How to choose payroll software
Some accounting software comes with payroll features built-in or as an add-on option. There are also stand-alone payroll applications available. Which one you choose will depend on the requirements of your specific business, but here are some points to bear in mind:
Work with what you have
Does your business already use accounting software? See if it has in-built payroll or if you can add a payroll application to it. If not, it's time to upgrade.
Find out if it is easy to use
Choose a payroll package or payroll accounting software add-on that your accountant or financial adviser can also use. Keep it simple to avoid swapping files in different formats.
Go online and use the cloud
These days it makes sense to use cloud-based accounting and payroll software. You can access your payroll information anywhere and at any time, and share information with trusted partners. Plus there's less IT support work required.
Make sure it can grow with you
You may only have one or two employees now, but no doubt you're aiming high. With scalable payroll software you won't have to change systems as your company grows.
Ensure it can do real-time recording
Make sure the payroll application you choose keeps accurate, up-to-date, real-time records of payroll operations.
Ask your accountant or bookkeeper, financial advisor, bank, business partners and owners of similar companies to yours. See what they recommend.
Check the reporting requirements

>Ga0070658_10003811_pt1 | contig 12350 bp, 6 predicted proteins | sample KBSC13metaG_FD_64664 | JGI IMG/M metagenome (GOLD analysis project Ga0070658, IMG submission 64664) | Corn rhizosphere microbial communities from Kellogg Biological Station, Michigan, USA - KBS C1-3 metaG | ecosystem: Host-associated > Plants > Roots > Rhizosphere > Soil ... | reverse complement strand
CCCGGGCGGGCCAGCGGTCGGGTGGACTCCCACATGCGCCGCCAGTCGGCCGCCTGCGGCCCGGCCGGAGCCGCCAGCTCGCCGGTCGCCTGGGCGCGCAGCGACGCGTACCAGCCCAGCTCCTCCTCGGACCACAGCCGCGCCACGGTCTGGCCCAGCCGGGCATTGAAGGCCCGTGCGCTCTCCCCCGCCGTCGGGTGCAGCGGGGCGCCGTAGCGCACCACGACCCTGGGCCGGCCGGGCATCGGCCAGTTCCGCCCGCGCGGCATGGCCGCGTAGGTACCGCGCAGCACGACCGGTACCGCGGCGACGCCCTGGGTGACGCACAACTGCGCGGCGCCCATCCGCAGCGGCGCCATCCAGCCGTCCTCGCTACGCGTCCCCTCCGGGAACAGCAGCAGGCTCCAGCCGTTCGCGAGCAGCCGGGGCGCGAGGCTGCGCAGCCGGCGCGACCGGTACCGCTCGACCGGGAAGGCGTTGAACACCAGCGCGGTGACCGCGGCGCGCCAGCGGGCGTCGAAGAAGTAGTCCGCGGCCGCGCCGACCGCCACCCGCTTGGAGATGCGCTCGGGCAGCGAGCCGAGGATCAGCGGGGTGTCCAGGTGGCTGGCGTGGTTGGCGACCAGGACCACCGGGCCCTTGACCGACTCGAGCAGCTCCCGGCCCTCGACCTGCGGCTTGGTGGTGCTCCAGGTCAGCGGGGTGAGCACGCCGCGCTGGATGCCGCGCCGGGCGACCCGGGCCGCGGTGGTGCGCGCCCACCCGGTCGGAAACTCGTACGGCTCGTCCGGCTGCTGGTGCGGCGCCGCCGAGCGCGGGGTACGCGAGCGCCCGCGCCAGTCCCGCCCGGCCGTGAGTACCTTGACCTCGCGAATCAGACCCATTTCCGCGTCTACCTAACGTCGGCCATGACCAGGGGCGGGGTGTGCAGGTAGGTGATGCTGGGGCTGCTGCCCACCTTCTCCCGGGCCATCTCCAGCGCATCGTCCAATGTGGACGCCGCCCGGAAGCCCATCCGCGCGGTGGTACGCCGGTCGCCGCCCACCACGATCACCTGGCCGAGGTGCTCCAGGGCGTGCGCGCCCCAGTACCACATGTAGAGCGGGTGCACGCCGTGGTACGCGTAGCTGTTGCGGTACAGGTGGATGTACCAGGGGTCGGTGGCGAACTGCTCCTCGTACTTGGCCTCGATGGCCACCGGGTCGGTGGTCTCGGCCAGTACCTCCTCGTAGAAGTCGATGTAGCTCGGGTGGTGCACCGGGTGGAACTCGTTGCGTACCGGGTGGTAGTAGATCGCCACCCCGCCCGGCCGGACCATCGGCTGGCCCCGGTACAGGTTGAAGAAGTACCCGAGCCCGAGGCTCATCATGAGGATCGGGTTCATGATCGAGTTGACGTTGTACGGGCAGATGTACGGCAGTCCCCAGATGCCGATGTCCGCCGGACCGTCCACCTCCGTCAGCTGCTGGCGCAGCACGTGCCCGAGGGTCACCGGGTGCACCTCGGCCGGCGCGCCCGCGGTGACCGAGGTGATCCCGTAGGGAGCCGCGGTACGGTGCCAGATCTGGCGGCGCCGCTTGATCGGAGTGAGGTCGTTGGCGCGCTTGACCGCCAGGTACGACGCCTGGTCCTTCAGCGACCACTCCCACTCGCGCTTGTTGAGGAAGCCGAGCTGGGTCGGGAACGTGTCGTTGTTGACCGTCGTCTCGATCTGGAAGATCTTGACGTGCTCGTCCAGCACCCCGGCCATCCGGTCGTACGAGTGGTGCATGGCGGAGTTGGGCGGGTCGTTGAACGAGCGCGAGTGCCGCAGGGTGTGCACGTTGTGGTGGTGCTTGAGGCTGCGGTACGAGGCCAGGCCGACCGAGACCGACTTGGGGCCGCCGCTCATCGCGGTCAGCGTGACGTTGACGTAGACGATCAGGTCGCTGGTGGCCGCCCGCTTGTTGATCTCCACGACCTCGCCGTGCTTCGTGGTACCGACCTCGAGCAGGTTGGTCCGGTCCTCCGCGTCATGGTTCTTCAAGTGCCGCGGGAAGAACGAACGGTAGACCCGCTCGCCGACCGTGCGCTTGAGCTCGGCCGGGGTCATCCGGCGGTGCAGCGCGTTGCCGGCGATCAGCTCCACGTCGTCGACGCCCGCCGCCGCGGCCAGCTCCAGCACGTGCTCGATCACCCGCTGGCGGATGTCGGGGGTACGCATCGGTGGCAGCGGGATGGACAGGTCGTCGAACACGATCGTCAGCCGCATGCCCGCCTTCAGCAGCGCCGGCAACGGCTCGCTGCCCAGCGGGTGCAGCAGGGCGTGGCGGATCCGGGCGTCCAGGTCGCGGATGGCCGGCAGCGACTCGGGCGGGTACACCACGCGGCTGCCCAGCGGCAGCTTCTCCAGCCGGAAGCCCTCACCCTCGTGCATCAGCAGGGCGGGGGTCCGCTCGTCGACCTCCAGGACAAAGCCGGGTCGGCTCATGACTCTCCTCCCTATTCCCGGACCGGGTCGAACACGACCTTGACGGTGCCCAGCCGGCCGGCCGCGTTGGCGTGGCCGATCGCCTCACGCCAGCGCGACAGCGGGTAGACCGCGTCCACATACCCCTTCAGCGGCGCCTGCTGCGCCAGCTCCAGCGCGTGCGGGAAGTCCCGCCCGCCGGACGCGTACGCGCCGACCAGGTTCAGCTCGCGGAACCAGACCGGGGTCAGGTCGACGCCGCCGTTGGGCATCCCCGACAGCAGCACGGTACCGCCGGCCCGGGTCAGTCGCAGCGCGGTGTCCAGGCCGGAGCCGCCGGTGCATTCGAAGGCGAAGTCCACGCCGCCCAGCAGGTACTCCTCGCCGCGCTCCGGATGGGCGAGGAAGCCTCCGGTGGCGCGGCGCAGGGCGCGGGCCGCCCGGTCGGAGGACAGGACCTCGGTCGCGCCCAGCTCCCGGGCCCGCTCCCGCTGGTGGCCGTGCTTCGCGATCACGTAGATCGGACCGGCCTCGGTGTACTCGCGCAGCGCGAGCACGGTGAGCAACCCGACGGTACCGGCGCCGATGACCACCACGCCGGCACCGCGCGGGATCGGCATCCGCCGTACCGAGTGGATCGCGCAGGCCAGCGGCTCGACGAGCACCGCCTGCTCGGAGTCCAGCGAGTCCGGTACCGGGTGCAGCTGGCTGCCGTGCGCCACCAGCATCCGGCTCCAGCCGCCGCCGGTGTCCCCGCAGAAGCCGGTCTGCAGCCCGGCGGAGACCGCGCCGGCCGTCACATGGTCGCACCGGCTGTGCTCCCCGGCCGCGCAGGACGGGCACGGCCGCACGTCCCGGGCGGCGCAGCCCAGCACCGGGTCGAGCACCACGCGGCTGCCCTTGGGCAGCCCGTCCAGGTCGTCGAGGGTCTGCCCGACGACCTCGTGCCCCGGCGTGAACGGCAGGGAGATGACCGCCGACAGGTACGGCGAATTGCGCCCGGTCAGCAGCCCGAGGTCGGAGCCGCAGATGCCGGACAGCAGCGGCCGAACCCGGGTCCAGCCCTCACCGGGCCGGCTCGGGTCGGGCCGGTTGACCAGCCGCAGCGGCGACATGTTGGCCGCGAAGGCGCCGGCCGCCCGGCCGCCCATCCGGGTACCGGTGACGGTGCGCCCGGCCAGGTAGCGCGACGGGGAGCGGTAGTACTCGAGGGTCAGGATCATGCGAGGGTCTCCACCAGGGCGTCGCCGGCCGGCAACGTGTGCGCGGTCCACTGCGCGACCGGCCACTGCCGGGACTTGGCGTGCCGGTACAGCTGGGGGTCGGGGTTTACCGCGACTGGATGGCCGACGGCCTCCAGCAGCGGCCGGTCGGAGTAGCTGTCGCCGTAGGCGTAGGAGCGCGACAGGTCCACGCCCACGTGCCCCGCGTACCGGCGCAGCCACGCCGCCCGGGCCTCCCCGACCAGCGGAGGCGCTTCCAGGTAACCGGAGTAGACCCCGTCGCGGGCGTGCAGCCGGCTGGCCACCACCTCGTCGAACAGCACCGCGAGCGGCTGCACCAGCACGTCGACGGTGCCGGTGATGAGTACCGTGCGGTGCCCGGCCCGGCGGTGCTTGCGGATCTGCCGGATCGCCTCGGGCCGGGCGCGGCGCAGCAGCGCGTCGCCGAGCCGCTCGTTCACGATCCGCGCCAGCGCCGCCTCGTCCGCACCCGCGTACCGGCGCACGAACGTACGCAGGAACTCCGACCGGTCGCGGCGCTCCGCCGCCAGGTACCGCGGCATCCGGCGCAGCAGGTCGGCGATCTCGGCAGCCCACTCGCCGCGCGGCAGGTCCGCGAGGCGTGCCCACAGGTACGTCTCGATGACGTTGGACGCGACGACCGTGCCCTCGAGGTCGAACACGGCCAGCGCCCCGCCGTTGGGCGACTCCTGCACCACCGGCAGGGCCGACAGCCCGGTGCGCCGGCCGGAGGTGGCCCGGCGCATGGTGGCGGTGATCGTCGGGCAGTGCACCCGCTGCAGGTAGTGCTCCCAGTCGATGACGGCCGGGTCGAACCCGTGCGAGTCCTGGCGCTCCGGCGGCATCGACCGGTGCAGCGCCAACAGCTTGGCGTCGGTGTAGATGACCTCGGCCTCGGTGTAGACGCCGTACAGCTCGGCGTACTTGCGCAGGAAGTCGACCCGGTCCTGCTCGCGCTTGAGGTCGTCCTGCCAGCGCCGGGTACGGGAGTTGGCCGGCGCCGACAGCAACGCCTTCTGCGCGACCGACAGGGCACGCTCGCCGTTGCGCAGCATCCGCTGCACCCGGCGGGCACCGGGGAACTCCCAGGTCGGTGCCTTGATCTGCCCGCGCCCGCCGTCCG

Check to see what types of report are available with your chosen accounting or payroll package. Ask your accountant which ones might be useful for your business.
A six-point checklist for great payroll
1. Register your business
Ensure your registered business number is included in all your payroll documentation and any forms you submit to the tax office
2. Record your employees' data
Enter all your employees' information in your payroll system, such as their name, address, welfare ID number and deductions (if taxes need to be taken out). Also include contact details, salary, days off, sick days, overtime and any other compensation. Check local regulations to find out what data you must include.
3. Do the paperwork
Make sure your staff complete all necessary tax forms and return them to the tax office. Do the same with your own forms.
4. Decide on payment periods
How often will you pay your employees? It might be weekly, monthly or fortnightly.
5. Keep up to date
Plan on having payroll information updated regularly. Do this yourself or get a bookkeeper or your accountant to do it.
6. Set up an archive
For records that need to be kept for several years, think about how you'll archive them. Good payroll accounting software will do some of this for you but you'll still need some paper archives for documents like tax forms.
As well as these ideas, look into other useful features such as automated calculations of taxes, direct deposit management and timesheet handling. Think carefully about what you'll need and choose wisely, because if you get it wrong it can be hard to migrate from one payroll system to another.
You can make life easier for yourself by choosing the right payroll accounting software and setting it up properly. Get whatever help you need from your accountant and the tax office to make sure this is done properly. Putting in some effort now will save you tons of time and expenses as your business grows and you take on new employees.
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